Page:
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You remember the story: It was the Sunday morning after the crucifixion of Jesus and the women (note) had gone to the tomb to find the body of Jesus. They had taken spices and were going to anoint the body of Jesus and make it smell better. But it wasn’t in the tomb and two angels appeared to the women and asked, “Why are you looking among the dead for someone who is alive? He isn’t here! He is risen from the dead!” (Luke 24.5b-6a).


The same day two followers of Jesus were walking on the road from Jerusalem to Emmaus and, as they walked along, they were discussing what had happened in town. They were intent on their conversation and did not notice when Jesus began walking with them, thinking it was just another man. Jesus asked them what they were discussing, and they were incredulous that he did not know what had been happening. They explained how this very morning women had found that the body of Jesus was missing and, furthermore, angels said he was alive.


Jesus then chided them for their ignorance of the Scripture and reviewed the writings of Moses and the prophets and how they pointed to the Messiah. They did not know it was him and by the time they were nearing Emmaus and the end of their journey, Jesus acted as if he was leaving them. it was getting late, so the two men invited Jesus to stay the night with him.


He went into their house and, when eating with them, took bread, blessed it, broke it into pieces and gave some to them. Suddenly their eyes were opened, and they knew it was Jesus.


Jesus had tested how intently they wanted to know him by acting like he was leaving them. Sometimes he may do that to us as well. He may act like he is not hearing our prayer just to see how intent we are about continuing to ask him for the answer.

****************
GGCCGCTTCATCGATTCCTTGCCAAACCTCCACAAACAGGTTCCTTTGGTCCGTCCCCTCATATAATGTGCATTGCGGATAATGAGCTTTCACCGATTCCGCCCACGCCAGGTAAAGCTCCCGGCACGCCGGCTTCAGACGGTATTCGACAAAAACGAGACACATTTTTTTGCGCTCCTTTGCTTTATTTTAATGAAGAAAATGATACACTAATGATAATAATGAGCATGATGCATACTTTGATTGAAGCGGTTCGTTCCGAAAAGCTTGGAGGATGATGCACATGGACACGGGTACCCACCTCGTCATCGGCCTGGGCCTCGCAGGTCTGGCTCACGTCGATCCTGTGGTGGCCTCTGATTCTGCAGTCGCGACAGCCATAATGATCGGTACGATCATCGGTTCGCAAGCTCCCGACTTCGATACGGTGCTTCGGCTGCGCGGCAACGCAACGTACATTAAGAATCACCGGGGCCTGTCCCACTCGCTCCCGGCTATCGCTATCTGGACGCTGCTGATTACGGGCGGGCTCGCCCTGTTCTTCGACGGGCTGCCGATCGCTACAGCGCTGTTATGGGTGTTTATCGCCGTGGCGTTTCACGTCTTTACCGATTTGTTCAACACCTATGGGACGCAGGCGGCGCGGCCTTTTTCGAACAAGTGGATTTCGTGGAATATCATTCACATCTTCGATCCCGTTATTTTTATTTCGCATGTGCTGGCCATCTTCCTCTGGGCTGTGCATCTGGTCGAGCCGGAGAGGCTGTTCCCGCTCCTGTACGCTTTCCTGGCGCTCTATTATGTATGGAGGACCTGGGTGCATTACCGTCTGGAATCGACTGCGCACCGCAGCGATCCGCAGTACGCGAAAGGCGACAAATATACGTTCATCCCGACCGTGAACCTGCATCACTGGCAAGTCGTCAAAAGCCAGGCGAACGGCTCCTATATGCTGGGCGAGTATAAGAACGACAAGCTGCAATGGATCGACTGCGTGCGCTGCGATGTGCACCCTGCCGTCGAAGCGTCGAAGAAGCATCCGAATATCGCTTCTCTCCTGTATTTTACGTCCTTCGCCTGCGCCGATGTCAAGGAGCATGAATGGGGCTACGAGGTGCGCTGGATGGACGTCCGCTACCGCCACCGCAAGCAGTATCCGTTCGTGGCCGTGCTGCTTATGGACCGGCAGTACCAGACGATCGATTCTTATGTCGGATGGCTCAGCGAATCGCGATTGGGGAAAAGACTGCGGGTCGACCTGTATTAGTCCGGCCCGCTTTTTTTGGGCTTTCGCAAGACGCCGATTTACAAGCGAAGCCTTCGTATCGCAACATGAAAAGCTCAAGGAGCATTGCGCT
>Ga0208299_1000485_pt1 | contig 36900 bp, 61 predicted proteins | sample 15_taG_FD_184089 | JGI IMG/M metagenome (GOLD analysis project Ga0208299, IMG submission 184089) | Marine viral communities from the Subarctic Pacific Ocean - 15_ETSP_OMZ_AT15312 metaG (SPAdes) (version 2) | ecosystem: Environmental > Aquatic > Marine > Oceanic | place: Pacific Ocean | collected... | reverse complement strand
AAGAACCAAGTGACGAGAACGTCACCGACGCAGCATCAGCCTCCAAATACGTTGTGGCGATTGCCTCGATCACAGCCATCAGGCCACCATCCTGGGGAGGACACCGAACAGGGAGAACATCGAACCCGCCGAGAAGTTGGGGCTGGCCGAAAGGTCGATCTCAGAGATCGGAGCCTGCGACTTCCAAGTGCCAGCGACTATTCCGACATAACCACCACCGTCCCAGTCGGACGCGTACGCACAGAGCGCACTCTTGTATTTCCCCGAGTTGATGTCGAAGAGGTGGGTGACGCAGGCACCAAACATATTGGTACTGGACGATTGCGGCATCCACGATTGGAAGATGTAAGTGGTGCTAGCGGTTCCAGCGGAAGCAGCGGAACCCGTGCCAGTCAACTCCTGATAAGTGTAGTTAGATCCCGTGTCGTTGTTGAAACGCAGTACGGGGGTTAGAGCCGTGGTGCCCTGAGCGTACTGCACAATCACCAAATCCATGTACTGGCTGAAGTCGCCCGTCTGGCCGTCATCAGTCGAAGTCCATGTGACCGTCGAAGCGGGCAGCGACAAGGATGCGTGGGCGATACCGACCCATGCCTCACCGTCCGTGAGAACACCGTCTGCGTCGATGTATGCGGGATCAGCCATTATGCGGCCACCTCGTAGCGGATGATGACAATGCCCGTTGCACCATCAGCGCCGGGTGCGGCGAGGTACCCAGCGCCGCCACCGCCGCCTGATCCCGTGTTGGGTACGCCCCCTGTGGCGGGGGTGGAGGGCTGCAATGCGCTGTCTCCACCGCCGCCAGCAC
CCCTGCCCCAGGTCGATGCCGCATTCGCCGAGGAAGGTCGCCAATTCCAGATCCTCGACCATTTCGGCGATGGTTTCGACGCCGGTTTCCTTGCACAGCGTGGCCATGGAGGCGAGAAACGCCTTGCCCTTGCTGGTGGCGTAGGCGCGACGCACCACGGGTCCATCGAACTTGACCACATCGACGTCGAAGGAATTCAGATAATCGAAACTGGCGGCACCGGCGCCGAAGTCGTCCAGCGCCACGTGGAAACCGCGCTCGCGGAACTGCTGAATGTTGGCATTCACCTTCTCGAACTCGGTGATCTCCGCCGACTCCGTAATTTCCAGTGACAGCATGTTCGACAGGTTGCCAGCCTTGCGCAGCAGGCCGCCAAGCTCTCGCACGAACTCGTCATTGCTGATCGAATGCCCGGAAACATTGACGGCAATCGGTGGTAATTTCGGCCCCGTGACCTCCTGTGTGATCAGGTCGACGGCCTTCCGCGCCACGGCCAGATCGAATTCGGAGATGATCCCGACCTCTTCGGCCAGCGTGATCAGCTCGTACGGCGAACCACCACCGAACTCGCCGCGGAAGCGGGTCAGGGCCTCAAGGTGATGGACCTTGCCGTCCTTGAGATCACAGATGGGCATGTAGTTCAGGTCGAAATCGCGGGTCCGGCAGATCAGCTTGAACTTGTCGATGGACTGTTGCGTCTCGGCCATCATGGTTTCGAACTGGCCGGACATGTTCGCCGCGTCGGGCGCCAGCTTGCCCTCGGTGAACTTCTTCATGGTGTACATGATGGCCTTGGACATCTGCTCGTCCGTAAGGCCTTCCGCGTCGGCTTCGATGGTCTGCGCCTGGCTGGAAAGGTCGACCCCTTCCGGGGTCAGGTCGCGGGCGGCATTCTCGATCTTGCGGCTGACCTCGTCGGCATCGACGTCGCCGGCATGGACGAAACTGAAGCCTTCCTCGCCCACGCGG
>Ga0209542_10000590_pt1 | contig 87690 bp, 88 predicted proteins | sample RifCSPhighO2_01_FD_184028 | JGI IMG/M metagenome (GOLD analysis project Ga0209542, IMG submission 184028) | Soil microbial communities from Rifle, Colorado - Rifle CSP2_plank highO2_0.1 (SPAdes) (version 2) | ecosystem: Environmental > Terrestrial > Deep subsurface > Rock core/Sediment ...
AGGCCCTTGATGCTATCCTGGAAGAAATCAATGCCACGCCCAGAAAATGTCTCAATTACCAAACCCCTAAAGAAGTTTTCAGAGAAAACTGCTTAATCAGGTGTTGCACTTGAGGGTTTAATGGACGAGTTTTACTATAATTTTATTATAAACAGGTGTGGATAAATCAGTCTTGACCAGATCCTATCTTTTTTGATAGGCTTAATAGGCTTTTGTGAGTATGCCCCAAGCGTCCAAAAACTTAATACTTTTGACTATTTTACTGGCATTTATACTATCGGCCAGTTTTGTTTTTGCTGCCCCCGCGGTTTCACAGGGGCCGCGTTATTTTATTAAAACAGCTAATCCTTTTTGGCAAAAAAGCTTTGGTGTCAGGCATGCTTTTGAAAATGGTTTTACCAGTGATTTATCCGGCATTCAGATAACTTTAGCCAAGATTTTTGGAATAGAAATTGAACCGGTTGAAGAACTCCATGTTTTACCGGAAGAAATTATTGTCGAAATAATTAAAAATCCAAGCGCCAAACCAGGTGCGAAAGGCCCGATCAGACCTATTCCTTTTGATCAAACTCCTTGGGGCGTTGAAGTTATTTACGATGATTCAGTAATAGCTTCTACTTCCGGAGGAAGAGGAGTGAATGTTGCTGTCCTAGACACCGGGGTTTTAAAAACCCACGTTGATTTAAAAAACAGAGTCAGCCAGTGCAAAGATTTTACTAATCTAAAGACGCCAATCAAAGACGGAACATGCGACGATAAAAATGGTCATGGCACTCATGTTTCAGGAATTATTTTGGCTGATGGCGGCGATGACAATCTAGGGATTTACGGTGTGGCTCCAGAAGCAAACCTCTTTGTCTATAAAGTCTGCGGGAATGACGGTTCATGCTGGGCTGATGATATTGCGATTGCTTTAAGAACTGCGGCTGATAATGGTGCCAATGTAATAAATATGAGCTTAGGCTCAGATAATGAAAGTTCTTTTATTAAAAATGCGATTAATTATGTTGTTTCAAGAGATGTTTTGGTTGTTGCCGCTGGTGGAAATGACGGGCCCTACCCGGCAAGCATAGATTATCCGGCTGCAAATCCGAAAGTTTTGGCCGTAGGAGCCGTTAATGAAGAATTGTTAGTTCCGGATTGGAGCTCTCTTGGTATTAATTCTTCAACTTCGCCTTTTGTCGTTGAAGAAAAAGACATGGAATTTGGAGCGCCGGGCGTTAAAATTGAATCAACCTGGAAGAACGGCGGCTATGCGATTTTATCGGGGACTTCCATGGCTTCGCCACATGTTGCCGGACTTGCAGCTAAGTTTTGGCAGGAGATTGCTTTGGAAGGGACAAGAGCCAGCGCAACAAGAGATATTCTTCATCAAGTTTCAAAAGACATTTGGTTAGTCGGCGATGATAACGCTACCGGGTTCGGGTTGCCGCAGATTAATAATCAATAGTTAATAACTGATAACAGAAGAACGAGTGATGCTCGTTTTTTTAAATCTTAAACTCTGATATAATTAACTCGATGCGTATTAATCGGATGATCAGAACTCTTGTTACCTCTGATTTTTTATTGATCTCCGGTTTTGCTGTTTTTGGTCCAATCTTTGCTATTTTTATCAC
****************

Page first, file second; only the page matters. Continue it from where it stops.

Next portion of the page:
I am glad Joice did not act like she was not interested when I ask her to marry me. I think I would have kept trying because love is like that. Sometimes acting is necessary to get someone’s attention, but not in my case.


Sometimes our kids would act like they couldn’t hear us when we asked them to do something. I have been like that with the Holy spirit. I have been prompted to talk to someone, write a letter, make a phone call, or in some other way make myself available to help someone, and I have acted like I was too busy.


Sometimes my wife would ask me to do something, and I would also act like I had something more important to do. I missed a chance to be a loving and responding husband.


We can also act like we will do something and then not do it. That is probably even worse because someone is depending on us to keep our word and we don’t. We have “meant to”, but not completely. We got sidetracked and our words were empty.


Peter and the disciples who went with Jesus to the garden of Gethsemane intended to wait and pray with him, but they fell asleep. The agreed verbally and acted as if they would pray with Jesus, but they couldn’t stay awake. I know the feeling!


What if Jesus had simply acted like he was going to bear the sins of humanity by going to the inquisition, then at the last moment decided that it was too much to bear? That would not be hard for us to understand because that would probably be our nature. But Jesus was determined to carry through with what the Father’s instructions.


The lesson for me: It is not enough to act like I am following Jesus if at the same time I am sinning willfully in some way.


Spouses may be cheating, the financial officer may be stealing money, or members of a church may be arguing over some point of Scripture, but more likely about whose turn it was to bring the donuts. But are they are acting like Christians?


If there is acting going on in a church, it is probably not with the good intentions Jesus had on the road to Emmaus. He acted like he was going to leave the two men, but he didn’t. 

I don’t want to claim to be a Christian, then act as if I am not.


Karl Franklin


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